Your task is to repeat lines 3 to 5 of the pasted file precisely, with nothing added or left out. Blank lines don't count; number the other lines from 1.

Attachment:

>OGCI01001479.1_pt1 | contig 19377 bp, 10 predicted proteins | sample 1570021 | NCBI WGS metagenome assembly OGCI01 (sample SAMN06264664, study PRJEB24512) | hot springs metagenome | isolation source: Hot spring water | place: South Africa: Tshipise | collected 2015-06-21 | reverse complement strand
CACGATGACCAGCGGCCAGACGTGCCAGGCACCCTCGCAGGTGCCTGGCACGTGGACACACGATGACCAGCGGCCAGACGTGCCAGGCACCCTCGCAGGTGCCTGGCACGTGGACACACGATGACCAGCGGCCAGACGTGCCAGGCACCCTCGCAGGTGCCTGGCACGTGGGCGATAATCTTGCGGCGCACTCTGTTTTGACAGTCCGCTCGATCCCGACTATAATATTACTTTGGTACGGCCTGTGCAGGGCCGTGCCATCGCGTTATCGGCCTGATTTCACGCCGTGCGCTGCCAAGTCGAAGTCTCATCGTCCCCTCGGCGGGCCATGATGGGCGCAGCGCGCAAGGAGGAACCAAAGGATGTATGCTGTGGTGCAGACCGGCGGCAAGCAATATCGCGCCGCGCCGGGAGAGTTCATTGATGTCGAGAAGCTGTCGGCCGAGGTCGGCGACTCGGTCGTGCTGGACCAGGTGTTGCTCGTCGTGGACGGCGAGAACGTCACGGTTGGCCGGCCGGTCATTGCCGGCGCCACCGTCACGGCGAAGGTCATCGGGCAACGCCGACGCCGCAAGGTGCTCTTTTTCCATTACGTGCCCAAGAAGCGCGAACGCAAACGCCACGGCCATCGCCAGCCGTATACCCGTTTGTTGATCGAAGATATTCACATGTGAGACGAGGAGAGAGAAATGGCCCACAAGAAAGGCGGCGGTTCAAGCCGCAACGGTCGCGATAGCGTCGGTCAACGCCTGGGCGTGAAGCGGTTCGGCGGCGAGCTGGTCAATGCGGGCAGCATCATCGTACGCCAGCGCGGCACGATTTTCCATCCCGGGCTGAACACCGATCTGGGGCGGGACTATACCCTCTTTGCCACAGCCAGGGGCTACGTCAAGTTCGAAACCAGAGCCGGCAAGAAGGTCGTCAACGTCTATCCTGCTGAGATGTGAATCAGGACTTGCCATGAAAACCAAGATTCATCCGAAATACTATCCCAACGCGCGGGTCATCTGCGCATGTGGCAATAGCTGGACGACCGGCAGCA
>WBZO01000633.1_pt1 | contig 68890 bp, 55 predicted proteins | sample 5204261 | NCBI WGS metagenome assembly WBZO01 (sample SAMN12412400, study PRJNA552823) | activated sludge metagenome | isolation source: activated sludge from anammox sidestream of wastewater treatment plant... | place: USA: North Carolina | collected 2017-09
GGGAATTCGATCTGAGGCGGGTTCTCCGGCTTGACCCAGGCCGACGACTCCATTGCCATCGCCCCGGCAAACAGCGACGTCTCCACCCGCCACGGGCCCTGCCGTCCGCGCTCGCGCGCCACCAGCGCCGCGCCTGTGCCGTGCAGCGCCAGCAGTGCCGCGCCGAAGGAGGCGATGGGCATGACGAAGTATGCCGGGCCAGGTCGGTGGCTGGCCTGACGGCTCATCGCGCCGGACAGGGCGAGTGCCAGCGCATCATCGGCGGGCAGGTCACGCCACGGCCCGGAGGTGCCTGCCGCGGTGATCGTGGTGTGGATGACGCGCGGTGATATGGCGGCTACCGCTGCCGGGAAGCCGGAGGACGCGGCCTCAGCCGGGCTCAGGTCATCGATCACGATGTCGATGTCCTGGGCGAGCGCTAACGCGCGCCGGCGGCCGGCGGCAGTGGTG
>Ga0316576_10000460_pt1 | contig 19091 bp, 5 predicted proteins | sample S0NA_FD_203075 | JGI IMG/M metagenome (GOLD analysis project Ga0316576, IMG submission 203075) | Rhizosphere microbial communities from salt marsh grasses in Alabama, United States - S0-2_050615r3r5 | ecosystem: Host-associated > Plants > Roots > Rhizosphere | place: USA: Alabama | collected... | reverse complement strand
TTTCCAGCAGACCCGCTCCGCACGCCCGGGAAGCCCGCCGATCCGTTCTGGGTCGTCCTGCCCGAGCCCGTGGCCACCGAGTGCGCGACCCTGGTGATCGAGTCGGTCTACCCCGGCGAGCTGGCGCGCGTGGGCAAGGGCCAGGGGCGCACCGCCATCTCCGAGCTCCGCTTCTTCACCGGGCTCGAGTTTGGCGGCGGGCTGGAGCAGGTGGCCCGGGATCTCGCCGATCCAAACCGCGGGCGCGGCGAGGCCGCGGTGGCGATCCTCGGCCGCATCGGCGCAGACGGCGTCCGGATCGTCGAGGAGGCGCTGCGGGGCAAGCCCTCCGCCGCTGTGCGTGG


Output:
>WBZO01000633.1_pt1 | contig 68890 bp, 55 predicted proteins | sample 5204261 | NCBI WGS metagenome assembly WBZO01 (sample SAMN12412400, study PRJNA552823) | activated sludge metagenome | isolation source: activated sludge from anammox sidestream of wastewater treatment plant... | place: USA: North Carolina | collected 2017-09
GGGAATTCGATCTGAGGCGGGTTCTCCGGCTTGACCCAGGCCGACGACTCCATTGCCATCGCCCCGGCAAACAGCGACGTCTCCACCCGCCACGGGCCCTGCCGTCCGCGCTCGCGCGCCACCAGCGCCGCGCCTGTGCCGTGCAGCGCCAGCAGTGCCGCGCCGAAGGAGGCGATGGGCATGACGAAGTATGCCGGGCCAGGTCGGTGGCTGGCCTGACGGCTCATCGCGCCGGACAGGGCGAGTGCCAGCGCATCATCGGCGGGCAGGTCACGCCACGGCCCGGAGGTGCCTGCCGCGGTGATCGTGGTGTGGATGACGCGCGGTGATATGGCGGCTACCGCTGCCGGGAAGCCGGAGGACGCGGCCTCAGCCGGGCTCAGGTCATCGATCACGATGTCGATGTCCTGGGCGAGCGCTAACGCGCGCCGGCGGCCGGCGGCAGTGGTG
>Ga0316576_10000460_pt1 | contig 19091 bp, 5 predicted proteins | sample S0NA_FD_203075 | JGI IMG/M metagenome (GOLD analysis project Ga0316576, IMG submission 203075) | Rhizosphere microbial communities from salt marsh grasses in Alabama, United States - S0-2_050615r3r5 | ecosystem: Host-associated > Plants > Roots > Rhizosphere | place: USA: Alabama | collected... | reverse complement strand